1. Make it easy for the security (and Customs, if international) inspectors. Pack everything neatly so it’s easy to search, even if you’re not present (checked baggage).  Label everything.  Include documentation and instructions on how to quickly disassemble things if needed.  Be courteous if searched.  This is not the time to “educate” inspectors about amateur radio.
  2. Carry your radio and computer as hand luggage. I think everyone knows this by now.
  3. Put antennas into a sensible container and check them. I’ve heard of golf club carriers, ski bags, fishing rod carriers, and cardboard boxes.  I use a 4-inch thin-wall PVC drain pipe that’s about 48 inches long.  It has a black rubber cap on one and a drain plug on the other.  This may have problems in the automatic baggage-handling systems of some airports like O’Hare.  The sporting equipment bags are better because the airlines know how to handle them.  It makes sense to use a carrier that might be similar to other baggage going to your destination.  But, in reality if you just call it your “ski bag” or “golf bag” at the counter, the agent will never ask what’s in it (aside from the usual security questions).  Also ensure that this bag is acceptable on all your flights, including island hoppers.
  4. Keep as low a profile as possible, but don’t be weird or break the law. Practice moving fluidly with all of your gear.  Expect to be questioned and prepare for it.

If the trip is international, every country is different.  So, it’s helpful to have either a resourceful, intelligent local fixer or at least to discuss your plans with someone who has been there before.  However, most countries that receive a lot of tourists and have relatively easy reciprocal licensing requirements will not pose any problems.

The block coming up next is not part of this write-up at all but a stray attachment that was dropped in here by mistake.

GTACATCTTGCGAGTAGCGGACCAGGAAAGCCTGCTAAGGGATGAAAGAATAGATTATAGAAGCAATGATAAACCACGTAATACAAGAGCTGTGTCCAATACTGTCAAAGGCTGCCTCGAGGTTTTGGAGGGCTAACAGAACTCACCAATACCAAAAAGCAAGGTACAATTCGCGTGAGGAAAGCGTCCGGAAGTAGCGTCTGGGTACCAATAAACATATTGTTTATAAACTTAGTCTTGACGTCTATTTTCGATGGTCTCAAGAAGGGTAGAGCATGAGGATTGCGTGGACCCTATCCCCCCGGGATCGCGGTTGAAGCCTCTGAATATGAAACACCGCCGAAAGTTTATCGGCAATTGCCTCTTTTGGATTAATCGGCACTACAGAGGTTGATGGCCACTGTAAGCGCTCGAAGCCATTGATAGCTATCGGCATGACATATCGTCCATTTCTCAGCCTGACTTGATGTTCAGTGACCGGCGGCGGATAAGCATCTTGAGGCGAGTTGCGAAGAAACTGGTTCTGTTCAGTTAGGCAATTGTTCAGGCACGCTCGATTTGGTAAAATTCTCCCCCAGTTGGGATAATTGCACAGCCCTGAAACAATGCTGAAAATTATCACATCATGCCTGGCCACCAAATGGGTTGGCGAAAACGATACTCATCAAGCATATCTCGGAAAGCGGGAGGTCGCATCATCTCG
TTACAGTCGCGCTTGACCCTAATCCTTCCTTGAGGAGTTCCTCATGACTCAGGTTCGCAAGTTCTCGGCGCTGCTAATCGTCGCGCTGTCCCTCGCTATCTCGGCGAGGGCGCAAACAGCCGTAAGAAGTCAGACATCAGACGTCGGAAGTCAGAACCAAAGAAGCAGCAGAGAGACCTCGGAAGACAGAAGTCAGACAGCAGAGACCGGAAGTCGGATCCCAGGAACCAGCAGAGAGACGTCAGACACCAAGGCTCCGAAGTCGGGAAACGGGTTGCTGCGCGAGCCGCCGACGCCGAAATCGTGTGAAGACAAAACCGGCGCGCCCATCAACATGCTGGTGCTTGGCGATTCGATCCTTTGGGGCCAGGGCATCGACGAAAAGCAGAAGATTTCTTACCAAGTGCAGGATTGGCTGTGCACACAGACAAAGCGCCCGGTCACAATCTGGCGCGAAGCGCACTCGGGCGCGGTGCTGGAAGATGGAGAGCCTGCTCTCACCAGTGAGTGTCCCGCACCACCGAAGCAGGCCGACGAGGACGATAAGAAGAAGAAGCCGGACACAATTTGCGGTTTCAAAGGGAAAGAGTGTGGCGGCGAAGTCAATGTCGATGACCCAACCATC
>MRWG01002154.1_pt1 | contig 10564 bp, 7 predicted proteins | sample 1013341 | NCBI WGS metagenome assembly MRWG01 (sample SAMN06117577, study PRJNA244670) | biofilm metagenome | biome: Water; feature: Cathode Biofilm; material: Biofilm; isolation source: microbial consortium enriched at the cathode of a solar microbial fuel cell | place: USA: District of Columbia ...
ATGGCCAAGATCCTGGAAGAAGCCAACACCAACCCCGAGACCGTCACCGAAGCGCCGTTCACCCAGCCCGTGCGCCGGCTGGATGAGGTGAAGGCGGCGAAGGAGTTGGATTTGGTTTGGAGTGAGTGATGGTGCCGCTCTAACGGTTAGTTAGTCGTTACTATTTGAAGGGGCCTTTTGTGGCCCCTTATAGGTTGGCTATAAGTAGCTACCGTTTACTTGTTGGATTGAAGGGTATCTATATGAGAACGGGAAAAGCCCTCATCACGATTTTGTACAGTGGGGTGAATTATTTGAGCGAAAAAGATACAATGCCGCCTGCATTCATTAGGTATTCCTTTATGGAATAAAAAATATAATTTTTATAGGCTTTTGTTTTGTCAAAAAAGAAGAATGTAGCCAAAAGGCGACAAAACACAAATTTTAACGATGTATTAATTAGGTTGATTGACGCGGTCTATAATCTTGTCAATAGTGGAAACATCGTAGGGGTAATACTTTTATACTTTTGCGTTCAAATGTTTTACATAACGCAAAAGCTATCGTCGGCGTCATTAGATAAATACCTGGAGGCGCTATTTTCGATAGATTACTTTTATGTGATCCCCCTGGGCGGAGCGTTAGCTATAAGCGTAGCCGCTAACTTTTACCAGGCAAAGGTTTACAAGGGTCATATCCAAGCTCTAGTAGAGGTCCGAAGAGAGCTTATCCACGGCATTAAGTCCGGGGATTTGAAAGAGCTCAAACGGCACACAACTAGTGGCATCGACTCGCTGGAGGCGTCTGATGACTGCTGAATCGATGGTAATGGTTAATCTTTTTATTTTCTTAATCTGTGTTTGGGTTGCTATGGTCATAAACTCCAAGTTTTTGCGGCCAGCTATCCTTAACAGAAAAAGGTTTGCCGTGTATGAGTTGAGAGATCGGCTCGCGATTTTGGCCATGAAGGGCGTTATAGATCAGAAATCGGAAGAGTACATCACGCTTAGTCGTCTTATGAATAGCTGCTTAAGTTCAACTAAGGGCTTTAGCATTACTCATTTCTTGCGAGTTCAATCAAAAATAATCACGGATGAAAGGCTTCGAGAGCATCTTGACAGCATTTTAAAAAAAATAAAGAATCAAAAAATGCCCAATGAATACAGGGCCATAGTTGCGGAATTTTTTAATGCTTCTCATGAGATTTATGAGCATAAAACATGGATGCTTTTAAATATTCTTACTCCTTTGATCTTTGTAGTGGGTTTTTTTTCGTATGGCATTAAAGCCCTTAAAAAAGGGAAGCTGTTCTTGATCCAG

Noting Differences: Tektronix 464s

July 21st, 2010

Through the usual twists of fate and my inability to pass up a good deal on high-quality used/vintage electronics, I ended up with a pair of Tektronix 464 100-MHz oscilloscopes that were not quite fully functional.  To be correct, one actually belongs to my father, but until it’s working it’s essentially mine.  I did the first check out tonight and noticed something curious when I looked at the nameplate on the backs of the scopes:

Aside from the fact that the first one has Option 4 (increased EMI resistance—in other words, increased PITB factor when assembling/disassembling), what else is different/interesting?  After I noticed it, I was not surprised that one of the units had Option 4…

CW DX pranks

July 21st, 2010

One of the perpetual frustrations of being in a rare (in ham radio terms) location (or just having a big signal from an exotic location) is handling the ensuing “pile-up” of stations calling you, separating them so you can hear them and keeping them from interfering with your signal.  The sought-after (“DX”) operator must maintain control of the pile-up or pandemonium breaks loose.  A tried and true technique for controling a pile-up is to spread callers out in frequency above the DX operator’s frequency, which should remain clear, except when the DX is transmitting, of course.  This is called “working split” and on CW (Morse code mode), the DX operator indicates this condition by appending “UP” to his calls.

For unknown reasons, this concept is lost on some operators, who call repeatedly on the DX’s frequency much to the consternation of everyone else who is trying to make contact.  Sometimes, it’s an honest mistake and after some “helpful” operators send “UP UP UP UP” a few times (also on the DX’s frequency), the offender catches on.  But, in just about every pile-up these days, there’s always one or two operators at the shallow end of the pool of clue.  Tonight’s JT5DX pile-up on 20 CW (listening from the mobile on the way home from work) was no exception.